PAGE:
Alberta government expands grant to low-income nursing students

The Government of Alberta is expanding the eligibility of a bursary for 1,700 more low-income student nurses.

In an announcement Wednesday, the government says the additional students will be eligible for a one-time, non-repayable $5,000 bursary through the “New Beginnings Bursary.” With the additional $8.5 million used to expand the bursary, the total investment is now $17 million.

Previously, 1,700 students applied and received funding late in 2022, bringing the total to 3,400 students that have received the bursary or are eligible.

“I think we can all agree there’s incredible power in education, and post-secondary education allows individuals to create a better future for themselves and their community. And sometimes financial barriers can get in the way of individuals being able to do that,” Demetrios Nicolaides, minister of advanced education, said at Mount Royal University in Calgary.

“But if they had the ability to access post-secondary education, they could create a new start for themselves.”

He says there are a few requirements for students that apply, which are based on income levels and family size.

Students would be automatically eligible if they have an income threshold set at $33,000 or less, and a family of two would be eligible at $46,000.

“Of course, it scales depending on size,” Nicolaides said.

The additional funding is part of the province’s Healthcare Action Plan to address the demand for nurses in Alberta.

When it comes to more support for students, Nicolaides says “more is coming” for post-secondary students that are struggling right now.

“There are additional measures and additional supports currently being explored and discussed specifically for post-secondary students,” he said.

However, he did not provide a date for when, only that the province will make an announcement in the “coming weeks.”

Steps taken to ‘strengthen free speech’ in Alberta

Meanwhile, Nicolaides announced that post-secondary institutions must provide a report card on free speech efforts on campus on Feb. 3.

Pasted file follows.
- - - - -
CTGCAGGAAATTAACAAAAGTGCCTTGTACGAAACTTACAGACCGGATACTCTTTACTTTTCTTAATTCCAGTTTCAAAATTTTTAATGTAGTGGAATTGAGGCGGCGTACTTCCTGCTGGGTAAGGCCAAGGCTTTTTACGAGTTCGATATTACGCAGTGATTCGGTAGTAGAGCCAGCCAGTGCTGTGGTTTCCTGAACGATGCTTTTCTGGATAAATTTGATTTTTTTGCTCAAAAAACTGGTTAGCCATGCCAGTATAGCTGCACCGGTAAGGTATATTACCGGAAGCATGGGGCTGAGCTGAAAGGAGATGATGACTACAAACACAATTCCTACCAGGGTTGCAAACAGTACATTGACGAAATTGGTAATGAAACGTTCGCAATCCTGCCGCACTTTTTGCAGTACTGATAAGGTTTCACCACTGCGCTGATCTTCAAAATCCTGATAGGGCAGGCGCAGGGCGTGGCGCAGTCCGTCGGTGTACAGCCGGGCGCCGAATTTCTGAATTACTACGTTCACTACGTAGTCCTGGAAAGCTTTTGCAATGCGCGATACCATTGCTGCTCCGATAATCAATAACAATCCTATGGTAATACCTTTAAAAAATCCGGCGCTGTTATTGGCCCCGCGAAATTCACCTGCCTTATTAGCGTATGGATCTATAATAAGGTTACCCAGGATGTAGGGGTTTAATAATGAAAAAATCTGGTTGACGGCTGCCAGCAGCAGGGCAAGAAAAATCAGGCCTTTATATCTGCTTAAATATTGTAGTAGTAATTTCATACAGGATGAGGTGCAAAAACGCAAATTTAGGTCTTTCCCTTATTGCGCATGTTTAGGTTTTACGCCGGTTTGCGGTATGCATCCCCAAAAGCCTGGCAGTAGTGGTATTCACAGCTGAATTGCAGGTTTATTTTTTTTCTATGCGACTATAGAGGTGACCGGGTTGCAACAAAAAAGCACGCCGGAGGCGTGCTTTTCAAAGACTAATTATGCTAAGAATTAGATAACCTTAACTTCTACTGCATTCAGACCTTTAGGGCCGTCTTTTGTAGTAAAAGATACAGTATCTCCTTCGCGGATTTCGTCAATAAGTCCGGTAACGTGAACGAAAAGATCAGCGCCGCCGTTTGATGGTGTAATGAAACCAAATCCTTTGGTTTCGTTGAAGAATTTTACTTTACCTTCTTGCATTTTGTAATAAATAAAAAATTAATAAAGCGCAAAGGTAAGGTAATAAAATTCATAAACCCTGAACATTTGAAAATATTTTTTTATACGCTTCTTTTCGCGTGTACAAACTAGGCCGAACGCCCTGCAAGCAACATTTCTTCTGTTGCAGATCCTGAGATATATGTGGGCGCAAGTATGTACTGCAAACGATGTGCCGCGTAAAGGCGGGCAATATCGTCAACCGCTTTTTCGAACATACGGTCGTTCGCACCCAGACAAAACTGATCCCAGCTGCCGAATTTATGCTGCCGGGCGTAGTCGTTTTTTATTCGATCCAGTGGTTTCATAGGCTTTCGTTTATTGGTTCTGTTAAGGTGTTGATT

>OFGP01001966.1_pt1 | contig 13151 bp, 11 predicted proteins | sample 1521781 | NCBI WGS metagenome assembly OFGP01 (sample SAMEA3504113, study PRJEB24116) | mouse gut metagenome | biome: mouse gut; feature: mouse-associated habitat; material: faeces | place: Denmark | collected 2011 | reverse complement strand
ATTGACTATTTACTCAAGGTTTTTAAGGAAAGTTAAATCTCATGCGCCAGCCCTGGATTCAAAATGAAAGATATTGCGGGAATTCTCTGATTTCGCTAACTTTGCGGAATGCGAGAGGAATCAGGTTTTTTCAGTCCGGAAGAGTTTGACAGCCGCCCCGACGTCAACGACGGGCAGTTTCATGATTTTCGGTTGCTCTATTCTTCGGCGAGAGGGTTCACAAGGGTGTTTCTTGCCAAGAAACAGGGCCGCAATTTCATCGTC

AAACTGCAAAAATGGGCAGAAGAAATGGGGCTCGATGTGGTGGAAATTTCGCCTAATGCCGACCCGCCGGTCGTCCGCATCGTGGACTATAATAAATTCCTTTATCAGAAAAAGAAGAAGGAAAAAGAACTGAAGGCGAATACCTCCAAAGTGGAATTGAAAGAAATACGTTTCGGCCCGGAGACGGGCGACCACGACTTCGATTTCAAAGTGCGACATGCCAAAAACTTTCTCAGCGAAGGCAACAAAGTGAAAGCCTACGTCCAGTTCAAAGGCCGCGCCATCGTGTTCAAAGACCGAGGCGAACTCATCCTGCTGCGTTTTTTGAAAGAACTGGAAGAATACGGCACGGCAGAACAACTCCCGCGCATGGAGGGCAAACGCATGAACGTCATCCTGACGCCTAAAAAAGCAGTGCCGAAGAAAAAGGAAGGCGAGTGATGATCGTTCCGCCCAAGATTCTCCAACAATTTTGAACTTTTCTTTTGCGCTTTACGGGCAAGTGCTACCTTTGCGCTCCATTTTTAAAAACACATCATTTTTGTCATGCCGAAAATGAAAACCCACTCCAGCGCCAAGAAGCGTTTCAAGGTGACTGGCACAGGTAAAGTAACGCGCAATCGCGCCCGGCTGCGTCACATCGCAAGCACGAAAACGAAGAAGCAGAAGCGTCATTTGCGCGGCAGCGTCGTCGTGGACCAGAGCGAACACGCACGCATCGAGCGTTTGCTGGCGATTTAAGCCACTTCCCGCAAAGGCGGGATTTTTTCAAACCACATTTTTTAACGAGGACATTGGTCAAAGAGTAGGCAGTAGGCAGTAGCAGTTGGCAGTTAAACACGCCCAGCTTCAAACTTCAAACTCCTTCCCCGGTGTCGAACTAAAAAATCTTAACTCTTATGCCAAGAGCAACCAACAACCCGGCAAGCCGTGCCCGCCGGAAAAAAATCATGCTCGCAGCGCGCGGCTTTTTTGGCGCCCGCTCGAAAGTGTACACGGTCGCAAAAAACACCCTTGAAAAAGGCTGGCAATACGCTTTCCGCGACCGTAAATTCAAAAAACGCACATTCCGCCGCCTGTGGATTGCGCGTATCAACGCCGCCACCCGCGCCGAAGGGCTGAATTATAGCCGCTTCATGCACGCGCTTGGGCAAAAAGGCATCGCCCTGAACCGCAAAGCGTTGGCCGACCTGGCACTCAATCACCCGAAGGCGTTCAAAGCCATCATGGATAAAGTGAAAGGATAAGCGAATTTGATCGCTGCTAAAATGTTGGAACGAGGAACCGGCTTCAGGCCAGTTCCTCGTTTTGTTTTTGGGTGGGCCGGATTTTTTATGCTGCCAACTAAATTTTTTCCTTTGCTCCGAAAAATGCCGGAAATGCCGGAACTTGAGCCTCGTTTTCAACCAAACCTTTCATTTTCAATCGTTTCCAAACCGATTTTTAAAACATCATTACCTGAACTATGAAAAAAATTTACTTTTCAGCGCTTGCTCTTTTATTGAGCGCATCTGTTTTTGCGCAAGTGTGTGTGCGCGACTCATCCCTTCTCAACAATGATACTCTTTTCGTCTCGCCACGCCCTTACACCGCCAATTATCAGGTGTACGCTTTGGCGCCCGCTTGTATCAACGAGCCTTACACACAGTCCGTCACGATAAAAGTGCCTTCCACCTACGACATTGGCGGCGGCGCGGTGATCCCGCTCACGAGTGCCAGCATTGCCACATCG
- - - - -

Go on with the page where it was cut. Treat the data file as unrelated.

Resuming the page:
The announcement came as a former Mount Royal University professor had a talk at the University of Lethbridge cancelled in late January.

As a result, the province promised it would “strengthen free speech” on campuses.

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When asked Wednesday about the threshold of hate speech on campus and how the definition may change with time, he said it’s not up to him and the government.

“It’s up to our judicial process, our provincial courts, and federal courts to provide court interpretations and rulings,” Nicolaides said.

“As both our federal courts and provincial courts have done for the past decade, for the past several decades. They continue to receive challenges, questions about the interpretation of those … goalposts, and I think it’s best left to those experts to provide interpretation.”

He also says students should decide for themselves to “listen to a speech or not” or “go and refute the arguments” of a speaker they disagree with.

“One of the important guiding principles that most of our universities and colleges have in their statements is that the university or the institution should not be the decider, it should not be the body or the institution that is deciding or that is shielding students from ideas or opinions that may be unpopular or even offensive,” he said.

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